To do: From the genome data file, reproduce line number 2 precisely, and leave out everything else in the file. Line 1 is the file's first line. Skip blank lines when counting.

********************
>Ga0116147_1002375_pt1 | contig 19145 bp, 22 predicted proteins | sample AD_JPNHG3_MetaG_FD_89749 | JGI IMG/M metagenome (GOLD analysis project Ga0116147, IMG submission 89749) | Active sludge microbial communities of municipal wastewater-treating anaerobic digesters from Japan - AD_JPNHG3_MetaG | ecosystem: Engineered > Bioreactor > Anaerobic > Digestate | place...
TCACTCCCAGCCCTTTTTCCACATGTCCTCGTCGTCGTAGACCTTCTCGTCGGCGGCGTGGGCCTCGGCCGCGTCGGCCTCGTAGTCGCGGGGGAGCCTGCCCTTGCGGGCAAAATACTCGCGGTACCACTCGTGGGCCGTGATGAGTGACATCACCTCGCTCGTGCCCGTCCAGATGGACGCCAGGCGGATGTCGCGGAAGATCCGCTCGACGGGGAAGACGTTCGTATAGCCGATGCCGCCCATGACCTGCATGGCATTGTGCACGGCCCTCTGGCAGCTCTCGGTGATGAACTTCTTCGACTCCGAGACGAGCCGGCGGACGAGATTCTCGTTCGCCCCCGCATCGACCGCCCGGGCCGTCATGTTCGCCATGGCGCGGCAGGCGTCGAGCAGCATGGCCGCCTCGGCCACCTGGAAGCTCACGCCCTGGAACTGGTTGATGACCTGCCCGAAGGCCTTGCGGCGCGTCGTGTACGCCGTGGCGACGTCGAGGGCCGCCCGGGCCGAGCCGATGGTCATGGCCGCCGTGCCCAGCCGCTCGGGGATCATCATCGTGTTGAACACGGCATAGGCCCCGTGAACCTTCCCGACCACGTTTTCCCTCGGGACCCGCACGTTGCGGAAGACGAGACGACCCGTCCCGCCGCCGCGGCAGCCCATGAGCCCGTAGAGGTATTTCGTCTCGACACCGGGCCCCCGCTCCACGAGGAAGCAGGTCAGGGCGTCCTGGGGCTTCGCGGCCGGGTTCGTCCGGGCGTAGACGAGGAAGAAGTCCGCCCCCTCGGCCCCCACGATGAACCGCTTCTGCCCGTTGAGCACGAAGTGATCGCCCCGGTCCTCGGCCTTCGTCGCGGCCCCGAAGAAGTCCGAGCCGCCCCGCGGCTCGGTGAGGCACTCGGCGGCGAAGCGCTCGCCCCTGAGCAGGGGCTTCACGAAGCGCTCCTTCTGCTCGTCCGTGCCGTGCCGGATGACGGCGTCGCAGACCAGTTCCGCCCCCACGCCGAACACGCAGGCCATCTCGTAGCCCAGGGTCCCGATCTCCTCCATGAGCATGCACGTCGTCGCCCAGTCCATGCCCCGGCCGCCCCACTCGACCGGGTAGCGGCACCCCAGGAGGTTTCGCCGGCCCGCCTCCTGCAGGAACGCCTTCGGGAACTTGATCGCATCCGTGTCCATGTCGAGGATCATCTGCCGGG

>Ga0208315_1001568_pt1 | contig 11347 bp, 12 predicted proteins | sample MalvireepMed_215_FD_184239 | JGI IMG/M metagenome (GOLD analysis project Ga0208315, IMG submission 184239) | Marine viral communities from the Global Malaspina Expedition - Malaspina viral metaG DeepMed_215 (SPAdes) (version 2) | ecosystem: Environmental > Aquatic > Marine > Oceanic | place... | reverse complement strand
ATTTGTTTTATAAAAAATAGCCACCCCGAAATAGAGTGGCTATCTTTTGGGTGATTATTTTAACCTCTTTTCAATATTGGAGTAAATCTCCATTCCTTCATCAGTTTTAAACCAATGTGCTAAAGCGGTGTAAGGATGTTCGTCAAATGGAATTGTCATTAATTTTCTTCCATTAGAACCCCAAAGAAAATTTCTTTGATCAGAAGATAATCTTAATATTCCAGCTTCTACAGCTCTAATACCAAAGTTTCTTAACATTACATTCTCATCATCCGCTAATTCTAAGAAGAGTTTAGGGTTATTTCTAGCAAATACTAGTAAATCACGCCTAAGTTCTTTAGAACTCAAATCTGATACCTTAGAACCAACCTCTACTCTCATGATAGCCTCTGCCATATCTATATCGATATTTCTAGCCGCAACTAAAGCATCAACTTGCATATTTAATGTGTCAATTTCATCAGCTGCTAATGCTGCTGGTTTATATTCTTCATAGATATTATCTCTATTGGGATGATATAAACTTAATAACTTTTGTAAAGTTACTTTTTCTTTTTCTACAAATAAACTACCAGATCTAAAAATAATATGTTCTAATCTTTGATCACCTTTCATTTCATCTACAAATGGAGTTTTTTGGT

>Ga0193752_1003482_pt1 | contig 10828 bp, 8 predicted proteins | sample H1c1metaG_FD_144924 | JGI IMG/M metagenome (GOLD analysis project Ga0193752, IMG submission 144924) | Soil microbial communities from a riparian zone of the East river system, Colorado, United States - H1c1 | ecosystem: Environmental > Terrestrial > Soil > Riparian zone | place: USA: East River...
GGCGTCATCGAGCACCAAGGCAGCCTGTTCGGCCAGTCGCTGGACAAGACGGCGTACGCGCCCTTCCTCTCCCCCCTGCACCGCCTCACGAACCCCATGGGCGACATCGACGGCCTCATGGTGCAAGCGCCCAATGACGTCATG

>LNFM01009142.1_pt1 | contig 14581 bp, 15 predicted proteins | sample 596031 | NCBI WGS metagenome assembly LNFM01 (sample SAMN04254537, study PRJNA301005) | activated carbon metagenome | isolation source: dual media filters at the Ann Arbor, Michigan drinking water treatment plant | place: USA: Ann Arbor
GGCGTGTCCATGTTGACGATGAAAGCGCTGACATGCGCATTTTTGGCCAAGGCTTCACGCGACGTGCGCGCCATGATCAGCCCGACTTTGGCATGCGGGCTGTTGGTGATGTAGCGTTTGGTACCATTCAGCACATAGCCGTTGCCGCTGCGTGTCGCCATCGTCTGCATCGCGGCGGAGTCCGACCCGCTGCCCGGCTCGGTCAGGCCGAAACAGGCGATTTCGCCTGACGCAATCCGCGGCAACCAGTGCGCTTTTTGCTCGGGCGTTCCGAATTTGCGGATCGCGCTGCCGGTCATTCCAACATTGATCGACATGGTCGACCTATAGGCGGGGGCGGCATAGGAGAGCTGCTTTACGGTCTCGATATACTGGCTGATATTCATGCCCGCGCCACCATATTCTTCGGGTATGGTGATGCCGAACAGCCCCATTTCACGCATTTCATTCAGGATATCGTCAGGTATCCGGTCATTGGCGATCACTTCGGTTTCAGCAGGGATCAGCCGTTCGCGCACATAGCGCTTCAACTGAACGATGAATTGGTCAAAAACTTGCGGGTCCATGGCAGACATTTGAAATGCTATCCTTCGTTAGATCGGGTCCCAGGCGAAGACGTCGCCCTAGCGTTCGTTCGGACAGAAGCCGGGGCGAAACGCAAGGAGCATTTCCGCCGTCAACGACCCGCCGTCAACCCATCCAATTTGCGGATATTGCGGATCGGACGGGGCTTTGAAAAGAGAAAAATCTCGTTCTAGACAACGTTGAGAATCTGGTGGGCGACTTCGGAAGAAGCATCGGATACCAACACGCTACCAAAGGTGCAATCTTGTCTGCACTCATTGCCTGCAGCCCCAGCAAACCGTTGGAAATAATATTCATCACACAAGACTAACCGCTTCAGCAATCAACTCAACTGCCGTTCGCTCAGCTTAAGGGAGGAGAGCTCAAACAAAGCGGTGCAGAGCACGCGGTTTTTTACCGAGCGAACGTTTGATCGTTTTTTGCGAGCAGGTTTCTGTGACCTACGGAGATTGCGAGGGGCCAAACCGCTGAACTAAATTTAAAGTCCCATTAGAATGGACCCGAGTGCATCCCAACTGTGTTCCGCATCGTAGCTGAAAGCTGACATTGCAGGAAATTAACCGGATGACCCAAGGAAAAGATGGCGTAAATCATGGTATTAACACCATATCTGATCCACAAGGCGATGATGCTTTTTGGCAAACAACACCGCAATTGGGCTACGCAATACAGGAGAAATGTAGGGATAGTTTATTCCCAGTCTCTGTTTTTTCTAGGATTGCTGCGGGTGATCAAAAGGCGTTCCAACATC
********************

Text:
TCACTCCCAGCCCTTTTTCCACATGTCCTCGTCGTCGTAGACCTTCTCGTCGGCGGCGTGGGCCTCGGCCGCGTCGGCCTCGTAGTCGCGGGGGAGCCTGCCCTTGCGGGCAAAATACTCGCGGTACCACTCGTGGGCCGTGATGAGTGACATCACCTCGCTCGTGCCCGTCCAGATGGACGCCAGGCGGATGTCGCGGAAGATCCGCTCGACGGGGAAGACGTTCGTATAGCCGATGCCGCCCATGACCTGCATGGCATTGTGCACGGCCCTCTGGCAGCTCTCGGTGATGAACTTCTTCGACTCCGAGACGAGCCGGCGGACGAGATTCTCGTTCGCCCCCGCATCGACCGCCCGGGCCGTCATGTTCGCCATGGCGCGGCAGGCGTCGAGCAGCATGGCCGCCTCGGCCACCTGGAAGCTCACGCCCTGGAACTGGTTGATGACCTGCCCGAAGGCCTTGCGGCGCGTCGTGTACGCCGTGGCGACGTCGAGGGCCGCCCGGGCCGAGCCGATGGTCATGGCCGCCGTGCCCAGCCGCTCGGGGATCATCATCGTGTTGAACACGGCATAGGCCCCGTGAACCTTCCCGACCACGTTTTCCCTCGGGACCCGCACGTTGCGGAAGACGAGACGACCCGTCCCGCCGCCGCGGCAGCCCATGAGCCCGTAGAGGTATTTCGTCTCGACACCGGGCCCCCGCTCCACGAGGAAGCAGGTCAGGGCGTCCTGGGGCTTCGCGGCCGGGTTCGTCCGGGCGTAGACGAGGAAGAAGTCCGCCCCCTCGGCCCCCACGATGAACCGCTTCTGCCCGTTGAGCACGAAGTGATCGCCCCGGTCCTCGGCCTTCGTCGCGGCCCCGAAGAAGTCCGAGCCGCCCCGCGGCTCGGTGAGGCACTCGGCGGCGAAGCGCTCGCCCCTGAGCAGGGGCTTCACGAAGCGCTCCTTCTGCTCGTCCGTGCCGTGCCGGATGACGGCGTCGCAGACCAGTTCCGCCCCCACGCCGAACACGCAGGCCATCTCGTAGCCCAGGGTCCCGATCTCCTCCATGAGCATGCACGTCGTCGCCCAGTCCATGCCCCGGCCGCCCCACTCGACCGGGTAGCGGCACCCCAGGAGGTTTCGCCGGCCCGCCTCCTGCAGGAACGCCTTCGGGAACTTGATCGCATCCGTGTCCATGTCGAGGATCATCTGCCGGG